The world of EU referendum opinion polls took a stunning turn on Tuesday when ICM’s most recent phone poll indicated a four-point lead for Leave.
Remarkably, this meant that there had been a 14-point swing in favour of a Brexit since ICM’s previous phone poll which was conducted just two weeks before.
The result also meant that the recent trend of surveys conducted over the phone consistently showing comfortable leads for the Remain campaign was broken.
It would be unwise for Leave campaigners to get overly excited about the poll, though. That’s because there are 2 important issues to consider when assessing its significance.
These issues were explained by poll analyst Matt Singh in his latest post on the Number Cruncher Politics blog.
Polls conducted following key events often produce overshoots
As Sign explains in his post, polls produced following major events often produce dramatic but short-lived results.
This was the case immediately after the draft version of Britain’s renegotiated EU membership was published — certain polls showed huge leads for the Leave campaign, which didn’t last.
It is important to note that ICM’s latest phone poll was conducted shortly after the latest net migration figures were released.
These figures boosted Leave’s cause as they showed that David Cameron was failing to fulfil past promises on reducing immigration to Britain.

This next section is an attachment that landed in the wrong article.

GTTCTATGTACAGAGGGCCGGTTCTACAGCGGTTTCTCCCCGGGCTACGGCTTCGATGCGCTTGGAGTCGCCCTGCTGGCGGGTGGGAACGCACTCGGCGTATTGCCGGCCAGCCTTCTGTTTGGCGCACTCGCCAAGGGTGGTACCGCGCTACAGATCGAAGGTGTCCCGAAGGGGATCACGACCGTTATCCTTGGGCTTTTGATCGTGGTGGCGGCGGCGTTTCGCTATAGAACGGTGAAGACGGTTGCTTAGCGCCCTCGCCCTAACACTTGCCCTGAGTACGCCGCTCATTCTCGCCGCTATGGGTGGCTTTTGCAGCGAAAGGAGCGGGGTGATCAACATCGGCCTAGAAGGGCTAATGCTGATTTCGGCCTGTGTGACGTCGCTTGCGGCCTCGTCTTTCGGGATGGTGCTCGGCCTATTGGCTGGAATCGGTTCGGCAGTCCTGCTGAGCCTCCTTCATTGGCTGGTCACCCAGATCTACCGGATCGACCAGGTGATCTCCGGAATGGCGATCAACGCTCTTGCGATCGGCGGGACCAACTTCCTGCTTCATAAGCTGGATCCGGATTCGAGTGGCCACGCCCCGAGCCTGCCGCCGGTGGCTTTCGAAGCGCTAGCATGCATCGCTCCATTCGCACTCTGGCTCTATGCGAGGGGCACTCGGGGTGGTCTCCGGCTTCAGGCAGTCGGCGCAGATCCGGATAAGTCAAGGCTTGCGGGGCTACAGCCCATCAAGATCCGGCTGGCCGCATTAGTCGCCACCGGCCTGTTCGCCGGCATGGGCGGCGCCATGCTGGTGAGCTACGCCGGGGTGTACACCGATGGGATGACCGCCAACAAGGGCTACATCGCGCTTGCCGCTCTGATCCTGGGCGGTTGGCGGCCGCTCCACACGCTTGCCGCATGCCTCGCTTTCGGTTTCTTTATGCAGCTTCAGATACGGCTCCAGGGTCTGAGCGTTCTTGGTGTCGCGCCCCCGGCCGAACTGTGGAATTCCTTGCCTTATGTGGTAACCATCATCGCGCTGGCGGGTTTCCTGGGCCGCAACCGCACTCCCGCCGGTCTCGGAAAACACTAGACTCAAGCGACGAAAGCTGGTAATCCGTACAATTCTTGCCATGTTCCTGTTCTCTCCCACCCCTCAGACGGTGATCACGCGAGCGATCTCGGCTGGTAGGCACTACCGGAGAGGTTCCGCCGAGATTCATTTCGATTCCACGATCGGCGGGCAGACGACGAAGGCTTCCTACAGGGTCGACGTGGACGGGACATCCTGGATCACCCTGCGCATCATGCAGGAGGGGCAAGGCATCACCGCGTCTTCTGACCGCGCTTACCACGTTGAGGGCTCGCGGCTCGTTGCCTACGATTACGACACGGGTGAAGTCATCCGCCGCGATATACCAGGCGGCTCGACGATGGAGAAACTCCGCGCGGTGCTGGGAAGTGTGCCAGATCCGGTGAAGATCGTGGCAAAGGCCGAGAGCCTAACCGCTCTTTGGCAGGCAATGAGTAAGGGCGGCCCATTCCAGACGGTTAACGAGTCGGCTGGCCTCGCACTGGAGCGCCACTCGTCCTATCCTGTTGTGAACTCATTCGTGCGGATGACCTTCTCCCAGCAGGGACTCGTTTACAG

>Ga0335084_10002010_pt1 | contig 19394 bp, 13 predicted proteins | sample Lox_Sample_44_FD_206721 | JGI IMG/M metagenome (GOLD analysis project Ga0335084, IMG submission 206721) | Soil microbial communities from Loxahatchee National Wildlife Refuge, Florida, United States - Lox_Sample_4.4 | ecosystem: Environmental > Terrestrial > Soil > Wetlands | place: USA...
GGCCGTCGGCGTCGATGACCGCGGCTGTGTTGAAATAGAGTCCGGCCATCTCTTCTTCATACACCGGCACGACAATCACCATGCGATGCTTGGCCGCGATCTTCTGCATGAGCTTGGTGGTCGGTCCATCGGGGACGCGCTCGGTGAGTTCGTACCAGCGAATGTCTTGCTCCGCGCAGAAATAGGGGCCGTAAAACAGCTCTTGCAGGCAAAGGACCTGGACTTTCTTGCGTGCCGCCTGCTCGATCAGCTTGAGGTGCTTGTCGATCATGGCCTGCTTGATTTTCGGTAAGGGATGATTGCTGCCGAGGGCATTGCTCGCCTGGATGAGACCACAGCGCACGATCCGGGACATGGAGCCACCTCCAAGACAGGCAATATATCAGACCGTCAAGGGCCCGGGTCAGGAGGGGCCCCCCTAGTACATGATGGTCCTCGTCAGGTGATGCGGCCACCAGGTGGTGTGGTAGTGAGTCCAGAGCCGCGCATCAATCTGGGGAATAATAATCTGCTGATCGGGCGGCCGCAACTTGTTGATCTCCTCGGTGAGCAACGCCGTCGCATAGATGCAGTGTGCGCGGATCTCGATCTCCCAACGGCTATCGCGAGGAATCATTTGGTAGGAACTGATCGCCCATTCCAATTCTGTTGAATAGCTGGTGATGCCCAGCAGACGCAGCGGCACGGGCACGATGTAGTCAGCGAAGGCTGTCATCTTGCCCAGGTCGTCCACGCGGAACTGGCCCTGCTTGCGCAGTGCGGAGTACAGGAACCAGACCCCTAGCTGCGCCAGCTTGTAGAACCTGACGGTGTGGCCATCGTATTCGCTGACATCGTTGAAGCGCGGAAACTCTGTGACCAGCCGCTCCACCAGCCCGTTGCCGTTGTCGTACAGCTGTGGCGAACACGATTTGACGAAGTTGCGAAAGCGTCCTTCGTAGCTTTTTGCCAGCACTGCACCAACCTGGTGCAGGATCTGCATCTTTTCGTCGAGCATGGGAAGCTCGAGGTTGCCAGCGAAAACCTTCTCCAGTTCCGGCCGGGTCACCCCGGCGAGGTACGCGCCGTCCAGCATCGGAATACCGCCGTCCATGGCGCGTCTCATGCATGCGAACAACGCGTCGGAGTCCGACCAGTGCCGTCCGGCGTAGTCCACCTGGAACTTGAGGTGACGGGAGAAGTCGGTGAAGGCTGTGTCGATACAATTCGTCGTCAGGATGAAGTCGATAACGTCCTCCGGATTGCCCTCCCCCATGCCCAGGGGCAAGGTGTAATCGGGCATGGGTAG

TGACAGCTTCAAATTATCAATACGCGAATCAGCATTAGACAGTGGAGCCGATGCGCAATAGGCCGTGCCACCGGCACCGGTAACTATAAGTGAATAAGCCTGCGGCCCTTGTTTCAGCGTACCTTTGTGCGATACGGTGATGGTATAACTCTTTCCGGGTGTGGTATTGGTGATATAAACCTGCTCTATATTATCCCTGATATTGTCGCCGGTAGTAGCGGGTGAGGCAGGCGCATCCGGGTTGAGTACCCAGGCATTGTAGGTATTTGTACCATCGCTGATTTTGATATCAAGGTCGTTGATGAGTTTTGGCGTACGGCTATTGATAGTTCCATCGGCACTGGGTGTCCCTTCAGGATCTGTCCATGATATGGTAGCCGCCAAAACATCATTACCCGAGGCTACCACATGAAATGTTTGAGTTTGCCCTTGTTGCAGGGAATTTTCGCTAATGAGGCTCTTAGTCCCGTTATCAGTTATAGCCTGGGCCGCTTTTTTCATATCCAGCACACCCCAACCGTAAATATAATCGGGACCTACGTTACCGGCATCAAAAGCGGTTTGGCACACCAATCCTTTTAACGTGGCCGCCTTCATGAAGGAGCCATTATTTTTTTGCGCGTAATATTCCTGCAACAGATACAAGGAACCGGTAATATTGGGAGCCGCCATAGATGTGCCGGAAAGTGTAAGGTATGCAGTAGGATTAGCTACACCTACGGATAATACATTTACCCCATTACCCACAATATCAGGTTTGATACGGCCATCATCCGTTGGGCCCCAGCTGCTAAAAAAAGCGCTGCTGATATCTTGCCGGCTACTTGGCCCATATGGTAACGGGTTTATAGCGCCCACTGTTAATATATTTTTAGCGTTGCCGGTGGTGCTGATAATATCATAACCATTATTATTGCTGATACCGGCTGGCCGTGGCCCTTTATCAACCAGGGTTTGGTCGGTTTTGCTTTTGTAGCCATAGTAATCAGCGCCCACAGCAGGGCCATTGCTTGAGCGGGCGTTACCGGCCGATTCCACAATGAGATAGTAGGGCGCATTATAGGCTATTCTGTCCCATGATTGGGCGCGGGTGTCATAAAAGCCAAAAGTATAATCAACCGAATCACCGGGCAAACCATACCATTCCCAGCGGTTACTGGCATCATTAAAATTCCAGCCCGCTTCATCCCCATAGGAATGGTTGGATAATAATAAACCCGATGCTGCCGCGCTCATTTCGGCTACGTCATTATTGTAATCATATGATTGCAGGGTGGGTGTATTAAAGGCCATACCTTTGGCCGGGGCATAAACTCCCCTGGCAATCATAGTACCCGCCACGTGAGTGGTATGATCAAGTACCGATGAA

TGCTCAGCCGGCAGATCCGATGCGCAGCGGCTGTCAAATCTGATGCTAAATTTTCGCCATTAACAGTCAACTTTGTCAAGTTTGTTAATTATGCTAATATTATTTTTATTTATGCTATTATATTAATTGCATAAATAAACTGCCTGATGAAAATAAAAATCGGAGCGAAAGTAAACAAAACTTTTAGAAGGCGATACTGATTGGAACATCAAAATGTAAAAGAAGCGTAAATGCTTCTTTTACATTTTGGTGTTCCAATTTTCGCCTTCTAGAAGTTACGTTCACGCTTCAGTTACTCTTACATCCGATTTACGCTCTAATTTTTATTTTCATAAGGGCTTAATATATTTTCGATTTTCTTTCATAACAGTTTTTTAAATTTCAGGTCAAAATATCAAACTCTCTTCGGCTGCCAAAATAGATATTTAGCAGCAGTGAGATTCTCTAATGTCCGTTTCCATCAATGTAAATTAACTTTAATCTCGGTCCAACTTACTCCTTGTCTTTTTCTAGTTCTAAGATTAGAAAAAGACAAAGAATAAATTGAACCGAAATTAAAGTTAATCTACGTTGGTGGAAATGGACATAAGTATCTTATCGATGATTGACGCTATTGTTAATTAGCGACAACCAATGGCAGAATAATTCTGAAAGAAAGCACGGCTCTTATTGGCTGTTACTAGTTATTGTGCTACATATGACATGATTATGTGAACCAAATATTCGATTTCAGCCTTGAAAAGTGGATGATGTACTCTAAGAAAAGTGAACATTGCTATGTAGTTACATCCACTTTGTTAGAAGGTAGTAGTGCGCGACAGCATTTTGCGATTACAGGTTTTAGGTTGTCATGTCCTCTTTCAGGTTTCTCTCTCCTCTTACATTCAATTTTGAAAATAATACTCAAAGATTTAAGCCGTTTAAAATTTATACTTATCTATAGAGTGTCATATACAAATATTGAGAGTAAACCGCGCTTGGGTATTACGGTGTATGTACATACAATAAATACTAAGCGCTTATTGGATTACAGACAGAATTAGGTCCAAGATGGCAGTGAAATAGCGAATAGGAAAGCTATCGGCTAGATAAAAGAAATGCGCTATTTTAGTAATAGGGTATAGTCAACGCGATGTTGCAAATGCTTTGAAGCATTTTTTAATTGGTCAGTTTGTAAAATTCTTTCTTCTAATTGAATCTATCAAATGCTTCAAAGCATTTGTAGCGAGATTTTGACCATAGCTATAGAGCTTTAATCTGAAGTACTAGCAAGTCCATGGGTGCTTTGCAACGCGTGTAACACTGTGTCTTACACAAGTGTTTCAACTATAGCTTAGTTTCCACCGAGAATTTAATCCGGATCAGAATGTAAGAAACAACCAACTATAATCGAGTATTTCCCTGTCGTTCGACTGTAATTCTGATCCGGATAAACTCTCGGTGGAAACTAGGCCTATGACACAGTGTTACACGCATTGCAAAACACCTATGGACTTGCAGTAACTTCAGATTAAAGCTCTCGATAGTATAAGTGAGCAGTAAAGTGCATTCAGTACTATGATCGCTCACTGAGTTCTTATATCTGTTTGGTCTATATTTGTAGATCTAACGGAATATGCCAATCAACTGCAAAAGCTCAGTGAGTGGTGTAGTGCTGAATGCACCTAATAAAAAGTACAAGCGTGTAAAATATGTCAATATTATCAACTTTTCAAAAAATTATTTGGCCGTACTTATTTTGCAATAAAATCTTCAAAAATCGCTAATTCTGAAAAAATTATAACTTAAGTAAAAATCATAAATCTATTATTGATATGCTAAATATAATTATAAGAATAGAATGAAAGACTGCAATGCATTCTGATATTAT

Of course, it is possible that public opinion is shifting significantly in favour of Britain leaving the 28-nation bloc. But this conclusion can only be confidently reached if this trend sustains in polls published in the coming weeks.
Until that happens, the possibility remains that ICM’s latest poll was merely an overshoot born in the immediate aftermath of the net migration figures.
Experts are suspicious about polls conducted over bank holiday weekends
The second reason why the ICM poll should be approached with caution is that it was based on data that was gathered on a bank holiday weekend.
Phone polls conducted on these weekends in the past have thrown up really odd results. Singh believes that this might be because an abnormally amount of people are away from their homes, meaning samples can be skewed.
An example that he cited was when general election voting intention polls conducted in December 2014 would randomly diverge at least partly because they fell on Christmas holidays.
But the ‘bank holiday weekend effect’ theory requires more evidence to be developed further. YouGov’s Anthony Wells said the impact it has on polling remains unclear in a post published on the UK Polling Report.
However, it is clear that the remarkable results of ICM’s latest poll can only really be understood when assessed alongside surveys that will be published in the coming days and weeks.
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